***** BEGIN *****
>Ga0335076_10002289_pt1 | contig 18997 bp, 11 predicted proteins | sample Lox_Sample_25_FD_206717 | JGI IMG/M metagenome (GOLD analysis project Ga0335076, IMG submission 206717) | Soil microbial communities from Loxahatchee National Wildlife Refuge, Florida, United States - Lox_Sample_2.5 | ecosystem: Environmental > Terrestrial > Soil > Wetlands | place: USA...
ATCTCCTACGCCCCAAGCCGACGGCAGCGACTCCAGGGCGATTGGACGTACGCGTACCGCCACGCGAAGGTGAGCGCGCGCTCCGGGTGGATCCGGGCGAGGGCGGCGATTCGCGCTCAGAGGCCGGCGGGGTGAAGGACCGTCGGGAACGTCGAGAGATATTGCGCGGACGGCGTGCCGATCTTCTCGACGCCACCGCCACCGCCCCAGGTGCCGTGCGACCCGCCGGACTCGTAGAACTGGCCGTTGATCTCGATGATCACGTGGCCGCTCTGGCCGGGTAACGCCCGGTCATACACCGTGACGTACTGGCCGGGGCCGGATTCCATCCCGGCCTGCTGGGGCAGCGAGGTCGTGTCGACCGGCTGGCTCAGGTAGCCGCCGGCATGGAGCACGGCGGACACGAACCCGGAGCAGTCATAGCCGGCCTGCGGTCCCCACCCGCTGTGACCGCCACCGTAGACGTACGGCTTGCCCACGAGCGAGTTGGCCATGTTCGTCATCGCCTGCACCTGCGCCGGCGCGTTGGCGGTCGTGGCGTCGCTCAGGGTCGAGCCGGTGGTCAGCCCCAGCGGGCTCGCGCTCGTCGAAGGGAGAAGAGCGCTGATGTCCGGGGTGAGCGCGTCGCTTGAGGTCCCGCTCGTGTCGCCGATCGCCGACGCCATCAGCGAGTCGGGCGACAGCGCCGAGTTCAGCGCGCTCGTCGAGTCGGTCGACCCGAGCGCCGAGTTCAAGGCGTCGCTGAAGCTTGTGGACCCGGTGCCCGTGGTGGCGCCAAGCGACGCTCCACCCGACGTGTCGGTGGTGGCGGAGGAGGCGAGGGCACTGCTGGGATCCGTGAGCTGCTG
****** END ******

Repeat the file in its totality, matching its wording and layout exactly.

>Ga0335076_10002289_pt1 | contig 18997 bp, 11 predicted proteins | sample Lox_Sample_25_FD_206717 | JGI IMG/M metagenome (GOLD analysis project Ga0335076, IMG submission 206717) | Soil microbial communities from Loxahatchee National Wildlife Refuge, Florida, United States - Lox_Sample_2.5 | ecosystem: Environmental > Terrestrial > Soil > Wetlands | place: USA...
ATCTCCTACGCCCCAAGCCGACGGCAGCGACTCCAGGGCGATTGGACGTACGCGTACCGCCACGCGAAGGTGAGCGCGCGCTCCGGGTGGATCCGGGCGAGGGCGGCGATTCGCGCTCAGAGGCCGGCGGGGTGAAGGACCGTCGGGAACGTCGAGAGATATTGCGCGGACGGCGTGCCGATCTTCTCGACGCCACCGCCACCGCCCCAGGTGCCGTGCGACCCGCCGGACTCGTAGAACTGGCCGTTGATCTCGATGATCACGTGGCCGCTCTGGCCGGGTAACGCCCGGTCATACACCGTGACGTACTGGCCGGGGCCGGATTCCATCCCGGCCTGCTGGGGCAGCGAGGTCGTGTCGACCGGCTGGCTCAGGTAGCCGCCGGCATGGAGCACGGCGGACACGAACCCGGAGCAGTCATAGCCGGCCTGCGGTCCCCACCCGCTGTGACCGCCACCGTAGACGTACGGCTTGCCCACGAGCGAGTTGGCCATGTTCGTCATCGCCTGCACCTGCGCCGGCGCGTTGGCGGTCGTGGCGTCGCTCAGGGTCGAGCCGGTGGTCAGCCCCAGCGGGCTCGCGCTCGTCGAAGGGAGAAGAGCGCTGATGTCCGGGGTGAGCGCGTCGCTTGAGGTCCCGCTCGTGTCGCCGATCGCCGACGCCATCAGCGAGTCGGGCGACAGCGCCGAGTTCAGCGCGCTCGTCGAGTCGGTCGACCCGAGCGCCGAGTTCAAGGCGTCGCTGAAGCTTGTGGACCCGGTGCCCGTGGTGGCGCCAAGCGACGCTCCACCCGACGTGTCGGTGGTGGCGGAGGAGGCGAGGGCACTGCTGGGATCCGTGAGCTGCTG